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When Hien Tran died earlier this month in an Orlando, Florida, hospital after a crash in her Honda Accord, she became at least the fourth victim of faulty airbags produced by Japanese supplier Takata.
Within weeks, the National Highway Traffic Safety Administration issued an unprecedented alert advising owners of 7.8 million vehicles sold in the U.S. to seek immediate repairs because their airbags could unexpectedly explode in a crash. In the case of Tran’s accident, metal shards entered her neck, initially leading police investigators to think she had been stabbed.
The NHTSA warning actually compiles and expands upon a series of recalls by a long list of manufacturers, including Honda, Toyota, General Motors and BMW, who used Takata airbags. Notably, NHTSA and some of those makers have chosen to target vehicles specifically sold in Florida, as well as Puerto Rico, Guam and other regions that experience what the federal agency describes as high “absolute humidity.”
“We have taken an aggressive and relatively unprecedented step by forcing a regional recall on limited information and we will not rest until we know the full geographic scope of the problem,” said Brian Farber, a spokesman for NHTSA, in an e-mailed statement that added that the agency “will leave no stone unturned” in its effort to find out why Takata airbags are failing.
There have been other so-called “geographic recalls” in recent years, including service actions by GM, Honda and Chrysler. Toyota has used this targeted approach to address problems with excess corrosion on vehicles such as its Sienna minivan and Tacoma pickups after it found parts, such as a spare tire carrier, could fall off while driving. In that case, it limited the recall to states where salt is used extensively to clear winter roads.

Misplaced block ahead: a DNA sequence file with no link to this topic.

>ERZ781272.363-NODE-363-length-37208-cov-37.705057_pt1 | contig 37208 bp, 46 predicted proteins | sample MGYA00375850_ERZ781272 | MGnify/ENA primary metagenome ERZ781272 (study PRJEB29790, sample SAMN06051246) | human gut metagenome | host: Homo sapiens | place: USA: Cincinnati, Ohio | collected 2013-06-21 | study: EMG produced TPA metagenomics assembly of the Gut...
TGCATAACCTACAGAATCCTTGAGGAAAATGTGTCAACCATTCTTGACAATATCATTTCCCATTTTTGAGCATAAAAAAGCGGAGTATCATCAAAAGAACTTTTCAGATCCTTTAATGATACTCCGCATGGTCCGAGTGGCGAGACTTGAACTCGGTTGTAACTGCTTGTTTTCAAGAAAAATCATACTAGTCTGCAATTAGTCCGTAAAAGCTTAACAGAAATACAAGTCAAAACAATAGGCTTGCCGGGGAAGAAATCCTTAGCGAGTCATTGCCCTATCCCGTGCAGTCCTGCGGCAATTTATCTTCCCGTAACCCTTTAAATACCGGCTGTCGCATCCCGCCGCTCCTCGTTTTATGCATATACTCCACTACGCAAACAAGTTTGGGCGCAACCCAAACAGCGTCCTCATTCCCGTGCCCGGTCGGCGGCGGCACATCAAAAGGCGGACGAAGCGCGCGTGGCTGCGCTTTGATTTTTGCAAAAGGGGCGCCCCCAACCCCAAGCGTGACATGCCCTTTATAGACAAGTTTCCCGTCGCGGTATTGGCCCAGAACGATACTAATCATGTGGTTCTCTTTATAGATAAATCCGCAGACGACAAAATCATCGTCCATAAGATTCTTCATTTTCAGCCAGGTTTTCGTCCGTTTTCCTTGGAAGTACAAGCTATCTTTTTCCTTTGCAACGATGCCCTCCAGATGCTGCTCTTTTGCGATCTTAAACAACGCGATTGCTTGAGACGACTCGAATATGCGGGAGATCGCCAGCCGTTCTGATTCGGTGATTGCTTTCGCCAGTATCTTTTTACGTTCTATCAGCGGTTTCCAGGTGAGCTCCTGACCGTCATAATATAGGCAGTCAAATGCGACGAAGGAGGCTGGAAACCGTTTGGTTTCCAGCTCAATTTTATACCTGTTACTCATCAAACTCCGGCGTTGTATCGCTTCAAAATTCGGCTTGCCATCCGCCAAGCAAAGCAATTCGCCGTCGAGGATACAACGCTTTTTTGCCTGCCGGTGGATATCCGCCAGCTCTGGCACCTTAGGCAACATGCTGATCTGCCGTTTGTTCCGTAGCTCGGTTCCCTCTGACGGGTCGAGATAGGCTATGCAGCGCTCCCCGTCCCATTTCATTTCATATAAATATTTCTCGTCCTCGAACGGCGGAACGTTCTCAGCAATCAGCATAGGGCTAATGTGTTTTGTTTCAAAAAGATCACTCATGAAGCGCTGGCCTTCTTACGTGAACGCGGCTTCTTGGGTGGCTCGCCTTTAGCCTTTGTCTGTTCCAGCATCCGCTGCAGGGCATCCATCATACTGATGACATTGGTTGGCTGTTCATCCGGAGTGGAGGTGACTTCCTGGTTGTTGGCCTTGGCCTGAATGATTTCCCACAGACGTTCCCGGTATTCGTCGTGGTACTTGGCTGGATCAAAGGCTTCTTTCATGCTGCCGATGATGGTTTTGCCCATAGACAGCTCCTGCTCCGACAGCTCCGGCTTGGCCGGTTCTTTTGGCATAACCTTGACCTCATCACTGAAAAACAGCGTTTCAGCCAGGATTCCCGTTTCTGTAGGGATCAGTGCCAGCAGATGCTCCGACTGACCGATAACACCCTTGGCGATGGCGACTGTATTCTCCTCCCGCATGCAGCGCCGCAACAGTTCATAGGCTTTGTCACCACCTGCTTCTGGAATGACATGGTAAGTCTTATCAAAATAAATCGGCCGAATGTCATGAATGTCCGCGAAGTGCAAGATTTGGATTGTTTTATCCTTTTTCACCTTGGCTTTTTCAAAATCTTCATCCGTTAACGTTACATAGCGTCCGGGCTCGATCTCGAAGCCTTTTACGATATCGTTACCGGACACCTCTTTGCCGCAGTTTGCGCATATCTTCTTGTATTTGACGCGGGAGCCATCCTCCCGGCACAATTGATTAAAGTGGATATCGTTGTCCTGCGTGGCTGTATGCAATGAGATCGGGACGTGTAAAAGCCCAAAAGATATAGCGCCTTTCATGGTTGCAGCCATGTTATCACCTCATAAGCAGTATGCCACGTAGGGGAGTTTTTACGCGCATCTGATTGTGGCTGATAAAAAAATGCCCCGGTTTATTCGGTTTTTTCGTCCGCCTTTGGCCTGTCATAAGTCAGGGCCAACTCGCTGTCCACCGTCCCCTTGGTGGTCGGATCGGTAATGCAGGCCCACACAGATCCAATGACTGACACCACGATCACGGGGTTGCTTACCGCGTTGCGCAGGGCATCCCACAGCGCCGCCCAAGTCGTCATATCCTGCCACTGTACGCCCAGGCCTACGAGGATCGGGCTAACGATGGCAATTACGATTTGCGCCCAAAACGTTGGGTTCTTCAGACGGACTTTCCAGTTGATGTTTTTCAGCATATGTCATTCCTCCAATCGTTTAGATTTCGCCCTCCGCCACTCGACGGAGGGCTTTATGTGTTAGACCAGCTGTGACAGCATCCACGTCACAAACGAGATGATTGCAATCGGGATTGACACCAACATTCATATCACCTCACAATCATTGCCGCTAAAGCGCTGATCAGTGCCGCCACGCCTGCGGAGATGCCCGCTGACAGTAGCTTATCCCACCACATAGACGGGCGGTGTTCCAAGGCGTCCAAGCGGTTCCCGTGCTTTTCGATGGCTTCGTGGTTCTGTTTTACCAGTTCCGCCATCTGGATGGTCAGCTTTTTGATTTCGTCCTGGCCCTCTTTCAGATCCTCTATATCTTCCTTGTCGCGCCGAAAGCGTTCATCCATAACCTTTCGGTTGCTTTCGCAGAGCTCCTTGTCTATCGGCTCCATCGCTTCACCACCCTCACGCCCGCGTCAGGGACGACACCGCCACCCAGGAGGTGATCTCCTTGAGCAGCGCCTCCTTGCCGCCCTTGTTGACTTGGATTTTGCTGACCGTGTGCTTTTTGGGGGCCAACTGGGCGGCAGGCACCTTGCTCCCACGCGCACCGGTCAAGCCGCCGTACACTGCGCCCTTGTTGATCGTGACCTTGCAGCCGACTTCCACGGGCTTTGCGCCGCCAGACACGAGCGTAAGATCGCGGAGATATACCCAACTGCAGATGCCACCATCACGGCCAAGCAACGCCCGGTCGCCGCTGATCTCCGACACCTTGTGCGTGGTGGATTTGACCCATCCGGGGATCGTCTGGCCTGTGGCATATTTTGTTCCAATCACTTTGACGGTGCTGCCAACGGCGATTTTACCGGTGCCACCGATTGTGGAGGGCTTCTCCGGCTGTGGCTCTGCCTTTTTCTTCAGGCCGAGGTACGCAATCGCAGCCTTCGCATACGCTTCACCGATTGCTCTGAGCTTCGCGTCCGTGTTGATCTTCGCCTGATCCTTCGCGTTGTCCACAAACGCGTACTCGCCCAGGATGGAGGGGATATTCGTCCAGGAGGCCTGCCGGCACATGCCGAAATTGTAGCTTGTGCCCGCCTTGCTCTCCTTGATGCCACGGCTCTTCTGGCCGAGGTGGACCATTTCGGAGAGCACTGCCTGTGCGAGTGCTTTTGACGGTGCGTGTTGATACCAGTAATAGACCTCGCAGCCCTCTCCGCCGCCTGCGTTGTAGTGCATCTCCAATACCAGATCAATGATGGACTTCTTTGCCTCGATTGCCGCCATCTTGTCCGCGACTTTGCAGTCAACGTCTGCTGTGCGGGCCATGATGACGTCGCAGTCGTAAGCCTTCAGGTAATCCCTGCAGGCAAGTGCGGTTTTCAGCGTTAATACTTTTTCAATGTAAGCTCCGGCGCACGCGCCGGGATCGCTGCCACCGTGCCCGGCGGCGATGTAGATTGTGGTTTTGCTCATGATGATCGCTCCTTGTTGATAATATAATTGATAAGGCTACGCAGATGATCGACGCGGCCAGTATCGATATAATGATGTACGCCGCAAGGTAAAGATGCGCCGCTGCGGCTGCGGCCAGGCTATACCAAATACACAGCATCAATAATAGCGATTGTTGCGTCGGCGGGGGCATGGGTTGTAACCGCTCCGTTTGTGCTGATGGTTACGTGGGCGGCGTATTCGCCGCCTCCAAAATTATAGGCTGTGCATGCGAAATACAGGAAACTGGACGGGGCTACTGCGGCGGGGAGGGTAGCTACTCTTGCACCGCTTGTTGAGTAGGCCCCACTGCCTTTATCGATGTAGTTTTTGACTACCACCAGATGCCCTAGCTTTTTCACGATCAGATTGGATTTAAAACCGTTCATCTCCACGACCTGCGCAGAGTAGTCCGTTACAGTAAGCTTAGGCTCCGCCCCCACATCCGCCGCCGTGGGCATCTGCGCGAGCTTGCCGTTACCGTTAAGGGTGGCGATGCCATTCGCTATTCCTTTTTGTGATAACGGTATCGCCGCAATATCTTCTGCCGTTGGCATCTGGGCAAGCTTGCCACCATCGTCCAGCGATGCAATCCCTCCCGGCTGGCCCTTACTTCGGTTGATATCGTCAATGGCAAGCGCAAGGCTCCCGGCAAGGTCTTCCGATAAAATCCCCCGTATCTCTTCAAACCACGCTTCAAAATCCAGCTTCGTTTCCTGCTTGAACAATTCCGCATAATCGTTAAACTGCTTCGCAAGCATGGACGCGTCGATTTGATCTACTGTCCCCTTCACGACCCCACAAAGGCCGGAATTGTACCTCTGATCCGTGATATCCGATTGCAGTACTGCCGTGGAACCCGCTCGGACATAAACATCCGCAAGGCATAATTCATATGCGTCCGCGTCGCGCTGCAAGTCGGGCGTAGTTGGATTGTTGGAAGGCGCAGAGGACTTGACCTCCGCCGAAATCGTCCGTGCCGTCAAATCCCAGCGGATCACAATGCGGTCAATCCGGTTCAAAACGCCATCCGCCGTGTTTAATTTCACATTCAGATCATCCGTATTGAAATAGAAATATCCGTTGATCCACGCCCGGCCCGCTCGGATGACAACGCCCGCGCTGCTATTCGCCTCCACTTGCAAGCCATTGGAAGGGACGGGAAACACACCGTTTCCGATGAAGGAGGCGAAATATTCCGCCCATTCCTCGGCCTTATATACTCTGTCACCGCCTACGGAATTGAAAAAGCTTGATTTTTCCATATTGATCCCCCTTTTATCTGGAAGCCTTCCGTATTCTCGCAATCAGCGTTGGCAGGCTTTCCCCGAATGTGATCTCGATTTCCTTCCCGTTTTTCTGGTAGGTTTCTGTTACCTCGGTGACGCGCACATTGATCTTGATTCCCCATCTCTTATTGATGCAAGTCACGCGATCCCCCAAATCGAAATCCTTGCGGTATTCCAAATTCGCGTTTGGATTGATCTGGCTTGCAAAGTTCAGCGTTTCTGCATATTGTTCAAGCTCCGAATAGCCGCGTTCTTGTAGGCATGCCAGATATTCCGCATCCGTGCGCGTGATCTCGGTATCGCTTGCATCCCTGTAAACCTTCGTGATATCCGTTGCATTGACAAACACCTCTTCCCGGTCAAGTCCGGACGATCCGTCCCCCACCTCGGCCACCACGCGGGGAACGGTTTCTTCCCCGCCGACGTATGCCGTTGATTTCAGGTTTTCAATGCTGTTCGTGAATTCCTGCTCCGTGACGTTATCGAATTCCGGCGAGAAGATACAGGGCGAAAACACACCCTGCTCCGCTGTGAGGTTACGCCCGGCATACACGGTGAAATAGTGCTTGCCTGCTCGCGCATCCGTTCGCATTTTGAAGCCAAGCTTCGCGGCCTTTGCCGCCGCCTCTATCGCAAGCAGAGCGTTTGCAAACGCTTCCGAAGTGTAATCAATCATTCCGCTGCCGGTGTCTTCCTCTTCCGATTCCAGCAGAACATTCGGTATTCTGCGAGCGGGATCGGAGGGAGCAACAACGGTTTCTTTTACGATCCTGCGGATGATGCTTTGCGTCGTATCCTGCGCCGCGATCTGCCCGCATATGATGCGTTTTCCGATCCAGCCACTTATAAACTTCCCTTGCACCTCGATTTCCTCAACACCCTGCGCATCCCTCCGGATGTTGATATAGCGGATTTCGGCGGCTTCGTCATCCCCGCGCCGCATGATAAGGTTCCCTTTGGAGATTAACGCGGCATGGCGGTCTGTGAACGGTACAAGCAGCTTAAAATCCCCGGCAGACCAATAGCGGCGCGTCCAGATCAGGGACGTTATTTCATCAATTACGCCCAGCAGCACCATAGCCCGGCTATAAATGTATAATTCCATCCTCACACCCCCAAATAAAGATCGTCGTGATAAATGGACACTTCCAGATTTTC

While such an approach may seem to make sense – why recall a pickup used in warm, dry Los Angeles, for example – geographic recalls are coming under intense fire from critics such as Senators Edward Markey, of Massachusetts, and Connecticutt’s Richard Blumenthal, both of whom have written sharply worded rebukes to NHTSA over its handling of the Takata crisis.
“To issue a selective geographic recall is absolutely irresponsible and reprehensible when people living in other states may be equally at risk,” Sen. Blumenthal told TheDetroitBureau.com during a telephone interview. The approach “suspends logic and common sense.”
The Connecticut Democrat and other critics are quick to note that while Tran’s fatal accident occurred in Florida, the other three known Takata airbag deaths occurred in Oklahoma, Virginia and California, “none of those states covered by the regional recalls,” stressed Clarence Ditlow, director of the Center for Auto Safety.
Critics contend that geographic recalls make a potential fatal false assumption, that somehow, vehicles are only owned and operated in specific areas where they might or might not be exposed to specific weather and road conditions.
Speaking on background, a member of Sen. Markey’s staff noted as many as 1 million Massachusetts residents will drive to Florida each year, many of them “snow birds” who will remain in that humid state for an extended period.